Another important aspect was the presence on site of a technical team contracted by the project to assist the indigenous persons in improving the process of collecting and storing the nuts. The direct contact of technicians with the communities strengthened the relationship of trust between the extractors and the cooperative. In addition, Coopavam adopted the strategy of establishing, at the beginning of the harvest, contracts between extractors and the cooperative with agreed prices and volumes of nuts, which streamlined the collection work and improved the planning of field activities, reducing unnecessary travel costs, with higher volumes of product to be transported on each trip, increasing the profit of extractors.

As Brazil nut is a product derived from sociobiodiversity, its productivity is impacted by climatic conditions over time. In particular, during the project, there was a decrease in the production of nut trees in the 2016-2017 crop throughout the Amazon, which led to reduction in Coopavam’s nut stocks and difficulty in signing contracts with customers due to lack of raw materials. This problem was compounded by the presence of middlemen that spread throughout the territory, increasing competition for the acquisition of raw material. In the following year, there was a strong recovery of the production capacity of the nut trees, which led to a production above normal throughout the Amazon.

The asymmetry between supply and demand caused large variations in nut price, which, in the case of Coopavam, could be reduced due to the creation of a financial mechanism that functioned as a solidary revolving fund and that allowed financing the acquisition of a portion of the nuts with subsidized interest, enabling the acquisition of a larger volume of nuts than originally planned for the formation of stocks. Another important factor to make the crop viable was the diversification of products derived from nut, especially nut oil.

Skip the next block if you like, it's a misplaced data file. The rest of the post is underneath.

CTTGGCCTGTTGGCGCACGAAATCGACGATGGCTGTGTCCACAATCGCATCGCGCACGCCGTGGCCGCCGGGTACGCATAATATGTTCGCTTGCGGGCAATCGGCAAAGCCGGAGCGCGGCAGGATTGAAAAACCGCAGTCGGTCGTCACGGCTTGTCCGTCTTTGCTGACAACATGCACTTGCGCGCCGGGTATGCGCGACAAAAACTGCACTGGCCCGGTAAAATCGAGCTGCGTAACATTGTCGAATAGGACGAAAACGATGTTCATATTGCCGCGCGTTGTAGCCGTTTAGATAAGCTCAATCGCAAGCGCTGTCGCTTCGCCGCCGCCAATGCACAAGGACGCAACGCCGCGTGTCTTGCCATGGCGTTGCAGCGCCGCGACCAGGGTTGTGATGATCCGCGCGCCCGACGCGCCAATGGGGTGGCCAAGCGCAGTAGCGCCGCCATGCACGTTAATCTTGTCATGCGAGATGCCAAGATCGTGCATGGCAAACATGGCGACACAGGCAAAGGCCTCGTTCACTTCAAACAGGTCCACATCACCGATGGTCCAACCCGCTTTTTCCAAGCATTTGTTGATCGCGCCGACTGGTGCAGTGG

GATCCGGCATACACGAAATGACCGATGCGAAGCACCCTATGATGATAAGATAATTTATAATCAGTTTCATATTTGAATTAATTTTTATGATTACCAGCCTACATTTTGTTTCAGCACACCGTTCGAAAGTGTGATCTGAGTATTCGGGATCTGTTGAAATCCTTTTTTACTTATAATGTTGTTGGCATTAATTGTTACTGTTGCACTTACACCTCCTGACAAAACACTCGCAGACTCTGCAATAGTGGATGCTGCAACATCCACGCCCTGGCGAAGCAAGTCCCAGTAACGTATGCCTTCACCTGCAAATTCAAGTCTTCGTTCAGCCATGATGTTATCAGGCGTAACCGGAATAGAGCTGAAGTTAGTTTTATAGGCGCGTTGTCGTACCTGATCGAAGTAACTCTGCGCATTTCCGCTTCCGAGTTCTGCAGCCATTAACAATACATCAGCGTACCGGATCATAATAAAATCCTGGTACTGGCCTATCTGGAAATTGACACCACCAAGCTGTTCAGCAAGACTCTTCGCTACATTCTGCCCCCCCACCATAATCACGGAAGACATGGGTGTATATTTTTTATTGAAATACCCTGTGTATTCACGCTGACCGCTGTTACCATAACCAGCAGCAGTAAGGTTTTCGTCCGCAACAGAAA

Sustainability of the results

The sustainability of the results is related to the viability of the Brazil nut value chain remaining as the main source of income and improvement of life of traditional populations that inhabit the forest, constituting an alternative to deforestation.

Capacity building actions, with the adoption of good practices for the collection and management of the nuts, contribute to the continuation of the actions, by raising awareness and engaging extractive populations in the conduct of sustainable activities. In addition, the dissemination materials prepared within the scope of the project are permanent sources of information, in addition to contributing to attract new customers and supporting partners to the region.

Throughout the project, a business plan was also structured, which presents Coopavam’s vision, mission and values, comprising a market analysis for products derived from nuts with potential customers, competitors and suppliers. Among
other pieces of information, this plan comprised a financial analysis, with estimates of fixed investments and working capital; an operational analysis, addressing production capacity, operational processes and the need for personnel; and planning of marketing actions for each of the products derived from Brazil nut.

The project was successful in strengthening the value chain of Brazil nuts and the definitive consolidation of these results will depend on the continuation of investments of this nature, especially by obtaining new supporters and partners. One of these new partners is Clua, which, between 2017 and 2018, supported the creation of a revolving fund with working capital for the purchase of nuts from indigenous persons, with a total amount of R$ 800,000.

A new partnership with Partnerships for Forests was also established, which aims to improve Coopavam’s sales and marketing strategies, as well as to strengthen forest protection through plans for indigenous territorial management³. Among these and other minor supports, the Forest Sentinels project has been attracting investments that contribute to the continuation of the development of the Brazil nut value chain in the Amazon.